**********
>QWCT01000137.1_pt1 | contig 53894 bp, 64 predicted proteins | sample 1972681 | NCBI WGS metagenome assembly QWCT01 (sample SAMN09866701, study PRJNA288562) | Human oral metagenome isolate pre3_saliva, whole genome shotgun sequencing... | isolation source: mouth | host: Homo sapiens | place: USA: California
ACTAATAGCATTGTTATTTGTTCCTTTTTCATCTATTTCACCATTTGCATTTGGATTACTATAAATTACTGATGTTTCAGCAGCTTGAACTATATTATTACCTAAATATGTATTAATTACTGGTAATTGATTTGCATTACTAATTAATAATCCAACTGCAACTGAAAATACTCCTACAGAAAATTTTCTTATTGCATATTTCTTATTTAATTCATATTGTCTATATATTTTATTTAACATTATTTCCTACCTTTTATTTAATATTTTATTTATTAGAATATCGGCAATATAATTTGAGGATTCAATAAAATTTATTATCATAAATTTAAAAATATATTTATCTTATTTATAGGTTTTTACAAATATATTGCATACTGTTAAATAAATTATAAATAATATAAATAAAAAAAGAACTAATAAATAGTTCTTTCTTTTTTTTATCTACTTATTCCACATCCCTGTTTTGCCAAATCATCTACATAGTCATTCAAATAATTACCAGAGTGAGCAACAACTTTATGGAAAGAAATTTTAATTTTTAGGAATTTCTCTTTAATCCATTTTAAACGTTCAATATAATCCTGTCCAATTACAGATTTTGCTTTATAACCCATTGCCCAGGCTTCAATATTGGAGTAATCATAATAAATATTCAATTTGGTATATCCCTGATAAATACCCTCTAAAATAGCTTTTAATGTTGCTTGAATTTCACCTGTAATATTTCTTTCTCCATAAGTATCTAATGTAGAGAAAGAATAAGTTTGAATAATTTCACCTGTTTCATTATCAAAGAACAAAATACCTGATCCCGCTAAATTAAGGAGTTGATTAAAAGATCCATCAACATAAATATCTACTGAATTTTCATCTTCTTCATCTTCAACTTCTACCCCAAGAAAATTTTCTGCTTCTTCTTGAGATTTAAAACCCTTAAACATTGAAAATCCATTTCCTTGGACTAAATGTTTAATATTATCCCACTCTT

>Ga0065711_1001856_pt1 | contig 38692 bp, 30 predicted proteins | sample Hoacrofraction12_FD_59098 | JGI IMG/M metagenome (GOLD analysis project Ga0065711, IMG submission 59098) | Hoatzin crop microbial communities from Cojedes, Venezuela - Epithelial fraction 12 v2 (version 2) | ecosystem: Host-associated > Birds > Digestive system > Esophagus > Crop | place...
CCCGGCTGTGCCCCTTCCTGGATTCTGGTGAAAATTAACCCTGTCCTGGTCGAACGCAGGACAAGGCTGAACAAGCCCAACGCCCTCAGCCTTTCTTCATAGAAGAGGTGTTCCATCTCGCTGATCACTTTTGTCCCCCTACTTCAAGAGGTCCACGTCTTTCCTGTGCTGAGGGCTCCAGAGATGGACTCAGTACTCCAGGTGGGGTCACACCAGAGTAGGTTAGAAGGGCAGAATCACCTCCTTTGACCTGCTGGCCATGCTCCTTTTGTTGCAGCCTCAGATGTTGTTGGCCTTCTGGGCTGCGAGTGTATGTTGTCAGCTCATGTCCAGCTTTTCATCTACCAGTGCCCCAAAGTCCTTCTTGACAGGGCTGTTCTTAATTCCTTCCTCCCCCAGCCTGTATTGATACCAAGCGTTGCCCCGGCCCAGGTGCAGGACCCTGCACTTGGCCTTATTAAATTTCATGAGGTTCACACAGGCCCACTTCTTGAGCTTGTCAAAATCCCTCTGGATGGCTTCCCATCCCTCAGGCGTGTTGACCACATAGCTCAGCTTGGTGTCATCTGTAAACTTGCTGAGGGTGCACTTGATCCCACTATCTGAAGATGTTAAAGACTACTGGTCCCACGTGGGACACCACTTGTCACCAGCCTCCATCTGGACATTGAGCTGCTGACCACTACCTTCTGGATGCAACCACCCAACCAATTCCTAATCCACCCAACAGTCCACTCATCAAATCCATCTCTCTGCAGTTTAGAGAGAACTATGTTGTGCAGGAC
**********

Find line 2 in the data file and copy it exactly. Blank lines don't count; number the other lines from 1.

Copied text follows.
ACTAATAGCATTGTTATTTGTTCCTTTTTCATCTATTTCACCATTTGCATTTGGATTACTATAAATTACTGATGTTTCAGCAGCTTGAACTATATTATTACCTAAATATGTATTAATTACTGGTAATTGATTTGCATTACTAATTAATAATCCAACTGCAACTGAAAATACTCCTACAGAAAATTTTCTTATTGCATATTTCTTATTTAATTCATATTGTCTATATATTTTATTTAACATTATTTCCTACCTTTTATTTAATATTTTATTTATTAGAATATCGGCAATATAATTTGAGGATTCAATAAAATTTATTATCATAAATTTAAAAATATATTTATCTTATTTATAGGTTTTTACAAATATATTGCATACTGTTAAATAAATTATAAATAATATAAATAAAAAAAGAACTAATAAATAGTTCTTTCTTTTTTTTATCTACTTATTCCACATCCCTGTTTTGCCAAATCATCTACATAGTCATTCAAATAATTACCAGAGTGAGCAACAACTTTATGGAAAGAAATTTTAATTTTTAGGAATTTCTCTTTAATCCATTTTAAACGTTCAATATAATCCTGTCCAATTACAGATTTTGCTTTATAACCCATTGCCCAGGCTTCAATATTGGAGTAATCATAATAAATATTCAATTTGGTATATCCCTGATAAATACCCTCTAAAATAGCTTTTAATGTTGCTTGAATTTCACCTGTAATATTTCTTTCTCCATAAGTATCTAATGTAGAGAAAGAATAAGTTTGAATAATTTCACCTGTTTCATTATCAAAGAACAAAATACCTGATCCCGCTAAATTAAGGAGTTGATTAAAAGATCCATCAACATAAATATCTACTGAATTTTCATCTTCTTCATCTTCAACTTCTACCCCAAGAAAATTTTCTGCTTCTTCTTGAGATTTAAAACCCTTAAACATTGAAAATCCATTTCCTTGGACTAAATGTTTAATATTATCCCACTCTT